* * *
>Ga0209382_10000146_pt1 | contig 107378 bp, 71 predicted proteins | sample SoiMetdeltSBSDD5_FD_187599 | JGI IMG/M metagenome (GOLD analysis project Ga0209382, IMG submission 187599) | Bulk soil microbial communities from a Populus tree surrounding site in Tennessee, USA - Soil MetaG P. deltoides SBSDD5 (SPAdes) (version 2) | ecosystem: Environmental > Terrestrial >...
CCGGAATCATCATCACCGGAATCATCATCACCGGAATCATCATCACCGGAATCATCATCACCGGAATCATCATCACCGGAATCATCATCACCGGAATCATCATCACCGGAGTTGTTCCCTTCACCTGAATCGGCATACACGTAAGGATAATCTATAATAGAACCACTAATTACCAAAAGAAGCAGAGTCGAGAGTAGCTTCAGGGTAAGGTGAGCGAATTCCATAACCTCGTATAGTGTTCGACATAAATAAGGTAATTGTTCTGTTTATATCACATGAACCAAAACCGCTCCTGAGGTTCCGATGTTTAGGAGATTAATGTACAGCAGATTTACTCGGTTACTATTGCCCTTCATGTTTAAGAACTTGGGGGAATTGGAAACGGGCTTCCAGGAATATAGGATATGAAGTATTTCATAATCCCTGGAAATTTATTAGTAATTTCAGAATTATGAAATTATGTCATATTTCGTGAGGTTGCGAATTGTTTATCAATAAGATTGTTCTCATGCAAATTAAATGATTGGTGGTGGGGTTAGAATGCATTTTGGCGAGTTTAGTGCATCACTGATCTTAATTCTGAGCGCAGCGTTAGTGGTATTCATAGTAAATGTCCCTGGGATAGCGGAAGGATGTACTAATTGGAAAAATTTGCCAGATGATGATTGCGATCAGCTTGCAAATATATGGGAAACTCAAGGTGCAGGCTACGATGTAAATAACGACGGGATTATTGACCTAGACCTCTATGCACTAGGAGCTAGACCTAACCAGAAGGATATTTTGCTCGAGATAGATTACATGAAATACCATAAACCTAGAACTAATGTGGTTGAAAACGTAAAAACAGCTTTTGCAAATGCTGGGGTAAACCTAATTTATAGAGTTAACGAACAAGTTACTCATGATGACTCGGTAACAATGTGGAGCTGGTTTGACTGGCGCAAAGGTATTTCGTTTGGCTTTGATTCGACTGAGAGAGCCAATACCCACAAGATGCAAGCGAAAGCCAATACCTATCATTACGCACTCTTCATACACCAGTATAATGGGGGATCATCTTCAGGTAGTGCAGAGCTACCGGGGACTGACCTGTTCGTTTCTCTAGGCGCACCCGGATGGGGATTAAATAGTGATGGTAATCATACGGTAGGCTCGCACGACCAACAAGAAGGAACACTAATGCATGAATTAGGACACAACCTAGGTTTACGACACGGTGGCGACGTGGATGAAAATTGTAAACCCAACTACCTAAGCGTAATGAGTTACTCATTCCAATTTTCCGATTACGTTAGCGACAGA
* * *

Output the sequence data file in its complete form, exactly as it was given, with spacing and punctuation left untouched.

>Ga0209382_10000146_pt1 | contig 107378 bp, 71 predicted proteins | sample SoiMetdeltSBSDD5_FD_187599 | JGI IMG/M metagenome (GOLD analysis project Ga0209382, IMG submission 187599) | Bulk soil microbial communities from a Populus tree surrounding site in Tennessee, USA - Soil MetaG P. deltoides SBSDD5 (SPAdes) (version 2) | ecosystem: Environmental > Terrestrial >...
CCGGAATCATCATCACCGGAATCATCATCACCGGAATCATCATCACCGGAATCATCATCACCGGAATCATCATCACCGGAATCATCATCACCGGAATCATCATCACCGGAGTTGTTCCCTTCACCTGAATCGGCATACACGTAAGGATAATCTATAATAGAACCACTAATTACCAAAAGAAGCAGAGTCGAGAGTAGCTTCAGGGTAAGGTGAGCGAATTCCATAACCTCGTATAGTGTTCGACATAAATAAGGTAATTGTTCTGTTTATATCACATGAACCAAAACCGCTCCTGAGGTTCCGATGTTTAGGAGATTAATGTACAGCAGATTTACTCGGTTACTATTGCCCTTCATGTTTAAGAACTTGGGGGAATTGGAAACGGGCTTCCAGGAATATAGGATATGAAGTATTTCATAATCCCTGGAAATTTATTAGTAATTTCAGAATTATGAAATTATGTCATATTTCGTGAGGTTGCGAATTGTTTATCAATAAGATTGTTCTCATGCAAATTAAATGATTGGTGGTGGGGTTAGAATGCATTTTGGCGAGTTTAGTGCATCACTGATCTTAATTCTGAGCGCAGCGTTAGTGGTATTCATAGTAAATGTCCCTGGGATAGCGGAAGGATGTACTAATTGGAAAAATTTGCCAGATGATGATTGCGATCAGCTTGCAAATATATGGGAAACTCAAGGTGCAGGCTACGATGTAAATAACGACGGGATTATTGACCTAGACCTCTATGCACTAGGAGCTAGACCTAACCAGAAGGATATTTTGCTCGAGATAGATTACATGAAATACCATAAACCTAGAACTAATGTGGTTGAAAACGTAAAAACAGCTTTTGCAAATGCTGGGGTAAACCTAATTTATAGAGTTAACGAACAAGTTACTCATGATGACTCGGTAACAATGTGGAGCTGGTTTGACTGGCGCAAAGGTATTTCGTTTGGCTTTGATTCGACTGAGAGAGCCAATACCCACAAGATGCAAGCGAAAGCCAATACCTATCATTACGCACTCTTCATACACCAGTATAATGGGGGATCATCTTCAGGTAGTGCAGAGCTACCGGGGACTGACCTGTTCGTTTCTCTAGGCGCACCCGGATGGGGATTAAATAGTGATGGTAATCATACGGTAGGCTCGCACGACCAACAAGAAGGAACACTAATGCATGAATTAGGACACAACCTAGGTTTACGACACGGTGGCGACGTGGATGAAAATTGTAAACCCAACTACCTAAGCGTAATGAGTTACTCATTCCAATTTTCCGATTACGTTAGCGACAGA